On Sept. 10, the average price for a gallon of gas in Tennessee was $2.60, the highest it had been since November 2014, according to AAA.
“Hurricanes Harvey and Irma delivered a 1-2 punch on gas prices in the southeastern U.S.,” AAA spokesman Mark Jenkins said in a press release. “Prices surged when Hurricane Harvey caused refinery outages along the Gulf Coast. As refineries recovered, gas prices should have begun to decline after Labor Day, but the arrival of Hurricane Irma caused a surge in demand, preventing the impending plunge.”
AAA reports that gasoline availability continues to improve after Hurricane Irma drove up demand. A steady stream of ships is delivering gasoline to Florida’s ports, which is helping to normalize supply levels in the southeastern U.S.
“Gas prices are poised to plummet 30 cents," Jenkins said in a press release. “It will not happen overnight, as pump prices decline much slower than they rise. Plus, the threat of any new storms making landfall in the United States would compromise the collapse. However, motorists should see gas prices decline through the end of the month, and possibly reach the lowest point of the year in Q4.”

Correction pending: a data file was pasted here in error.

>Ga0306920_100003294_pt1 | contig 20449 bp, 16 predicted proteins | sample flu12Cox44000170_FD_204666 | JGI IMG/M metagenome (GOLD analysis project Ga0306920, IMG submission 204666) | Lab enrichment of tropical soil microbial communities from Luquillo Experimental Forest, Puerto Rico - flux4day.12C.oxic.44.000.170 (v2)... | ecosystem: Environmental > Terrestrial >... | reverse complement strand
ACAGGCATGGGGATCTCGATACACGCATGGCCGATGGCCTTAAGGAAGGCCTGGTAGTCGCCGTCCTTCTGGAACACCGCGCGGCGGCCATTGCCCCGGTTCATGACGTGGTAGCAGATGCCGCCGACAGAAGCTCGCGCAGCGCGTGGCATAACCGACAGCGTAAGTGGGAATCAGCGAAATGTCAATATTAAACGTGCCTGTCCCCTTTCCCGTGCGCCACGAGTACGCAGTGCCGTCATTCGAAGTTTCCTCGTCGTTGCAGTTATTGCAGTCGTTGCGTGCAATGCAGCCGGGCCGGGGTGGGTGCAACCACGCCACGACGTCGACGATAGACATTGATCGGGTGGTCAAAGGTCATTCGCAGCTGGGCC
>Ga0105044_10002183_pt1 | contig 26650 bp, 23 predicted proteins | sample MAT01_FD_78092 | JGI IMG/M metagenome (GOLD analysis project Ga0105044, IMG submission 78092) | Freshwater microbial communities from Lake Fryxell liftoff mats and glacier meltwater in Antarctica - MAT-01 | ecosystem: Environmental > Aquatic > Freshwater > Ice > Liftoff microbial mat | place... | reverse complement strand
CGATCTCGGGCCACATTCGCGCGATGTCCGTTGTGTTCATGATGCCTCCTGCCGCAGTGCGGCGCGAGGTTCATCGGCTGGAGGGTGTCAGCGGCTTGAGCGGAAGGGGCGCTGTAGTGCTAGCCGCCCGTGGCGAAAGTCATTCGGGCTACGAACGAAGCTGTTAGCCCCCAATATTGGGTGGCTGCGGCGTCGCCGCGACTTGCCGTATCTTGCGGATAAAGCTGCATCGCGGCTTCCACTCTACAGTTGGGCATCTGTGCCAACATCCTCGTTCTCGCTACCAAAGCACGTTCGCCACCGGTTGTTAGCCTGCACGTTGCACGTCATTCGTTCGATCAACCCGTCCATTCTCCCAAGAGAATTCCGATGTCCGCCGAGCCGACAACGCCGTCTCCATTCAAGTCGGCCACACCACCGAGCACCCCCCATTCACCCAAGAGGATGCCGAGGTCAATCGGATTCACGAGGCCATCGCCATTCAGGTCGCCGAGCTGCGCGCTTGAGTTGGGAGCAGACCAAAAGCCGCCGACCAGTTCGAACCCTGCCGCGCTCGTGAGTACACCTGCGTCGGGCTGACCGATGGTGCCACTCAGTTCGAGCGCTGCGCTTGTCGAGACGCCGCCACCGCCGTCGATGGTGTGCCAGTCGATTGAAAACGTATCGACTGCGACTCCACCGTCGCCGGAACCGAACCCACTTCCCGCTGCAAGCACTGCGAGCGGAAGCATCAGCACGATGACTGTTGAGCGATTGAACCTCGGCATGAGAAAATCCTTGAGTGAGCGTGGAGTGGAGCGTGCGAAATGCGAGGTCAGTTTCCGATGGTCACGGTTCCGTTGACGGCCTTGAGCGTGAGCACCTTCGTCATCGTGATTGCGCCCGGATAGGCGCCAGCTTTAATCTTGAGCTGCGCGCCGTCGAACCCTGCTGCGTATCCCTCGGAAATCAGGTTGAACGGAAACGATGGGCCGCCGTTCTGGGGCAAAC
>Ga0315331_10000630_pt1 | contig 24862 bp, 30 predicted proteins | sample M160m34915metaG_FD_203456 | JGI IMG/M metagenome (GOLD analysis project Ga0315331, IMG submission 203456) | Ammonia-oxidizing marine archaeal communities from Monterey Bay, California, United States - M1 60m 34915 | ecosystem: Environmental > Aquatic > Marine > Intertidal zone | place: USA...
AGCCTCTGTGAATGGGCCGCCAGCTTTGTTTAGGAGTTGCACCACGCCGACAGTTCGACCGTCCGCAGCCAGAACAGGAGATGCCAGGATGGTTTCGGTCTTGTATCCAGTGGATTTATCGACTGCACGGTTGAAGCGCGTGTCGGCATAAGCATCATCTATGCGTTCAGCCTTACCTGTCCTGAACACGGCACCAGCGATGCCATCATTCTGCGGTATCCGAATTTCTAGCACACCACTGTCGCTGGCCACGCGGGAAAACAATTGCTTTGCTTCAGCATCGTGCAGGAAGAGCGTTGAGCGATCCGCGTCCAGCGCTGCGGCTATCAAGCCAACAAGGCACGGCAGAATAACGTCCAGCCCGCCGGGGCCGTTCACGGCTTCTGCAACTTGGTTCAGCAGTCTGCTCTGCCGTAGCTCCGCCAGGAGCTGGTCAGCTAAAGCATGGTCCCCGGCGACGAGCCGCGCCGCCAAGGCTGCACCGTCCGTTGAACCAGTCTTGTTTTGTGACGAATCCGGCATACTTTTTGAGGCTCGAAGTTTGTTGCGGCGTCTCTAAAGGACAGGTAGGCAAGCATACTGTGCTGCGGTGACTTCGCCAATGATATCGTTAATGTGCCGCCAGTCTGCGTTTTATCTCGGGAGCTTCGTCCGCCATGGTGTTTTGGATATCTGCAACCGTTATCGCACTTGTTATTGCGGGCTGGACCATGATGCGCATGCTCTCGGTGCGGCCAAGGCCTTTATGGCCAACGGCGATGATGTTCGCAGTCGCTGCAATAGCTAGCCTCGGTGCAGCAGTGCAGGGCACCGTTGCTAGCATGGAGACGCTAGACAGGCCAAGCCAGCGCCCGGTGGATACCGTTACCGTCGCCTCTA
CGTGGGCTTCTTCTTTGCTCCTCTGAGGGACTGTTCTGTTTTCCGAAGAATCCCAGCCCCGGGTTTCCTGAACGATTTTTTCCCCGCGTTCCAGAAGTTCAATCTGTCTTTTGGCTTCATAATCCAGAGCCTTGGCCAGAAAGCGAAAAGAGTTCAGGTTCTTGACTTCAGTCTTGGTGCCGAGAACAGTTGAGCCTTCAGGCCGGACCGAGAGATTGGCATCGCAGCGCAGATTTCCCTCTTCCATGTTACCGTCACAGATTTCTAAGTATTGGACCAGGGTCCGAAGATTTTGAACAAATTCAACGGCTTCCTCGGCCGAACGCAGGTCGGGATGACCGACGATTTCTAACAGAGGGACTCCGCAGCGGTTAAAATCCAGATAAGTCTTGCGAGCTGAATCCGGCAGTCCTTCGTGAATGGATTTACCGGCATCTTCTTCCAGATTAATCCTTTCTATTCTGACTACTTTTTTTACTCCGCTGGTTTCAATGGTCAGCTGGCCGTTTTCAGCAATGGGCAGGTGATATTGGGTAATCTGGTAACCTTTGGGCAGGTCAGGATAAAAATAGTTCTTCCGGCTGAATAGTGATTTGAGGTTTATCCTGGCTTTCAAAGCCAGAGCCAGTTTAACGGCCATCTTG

According to AAA, southeastern states have seen the highest monthly gas price increases in the country. First on the list is Georgia with an increase of 50 cents, followed by Florida (46 cents), South Carolina (45 cents), Tennessee (42 cents) and Alabama (41 cents).
On Sunday, Tennessee gas prices averaged $2.57, 3 cents less than a week ago but 51 cents more than this time last year, according to AAA.
The most expensive gas price averages in Tennessee are in Nashville ($2.63), Clarksville-Hopkinsville ($2.58) and the Tri-Cities ($2.58). The least expensive averages are in Memphis ($2.47), Chattanooga ($2.56) and Knoxville ($2.56).
Nationally, gas prices averaged $2.63 on Sunday according to AAA, 1 cent less than last week and 44 cents more than last year.
To view daily gas price averages, visit www.GasPrices.AAA.com.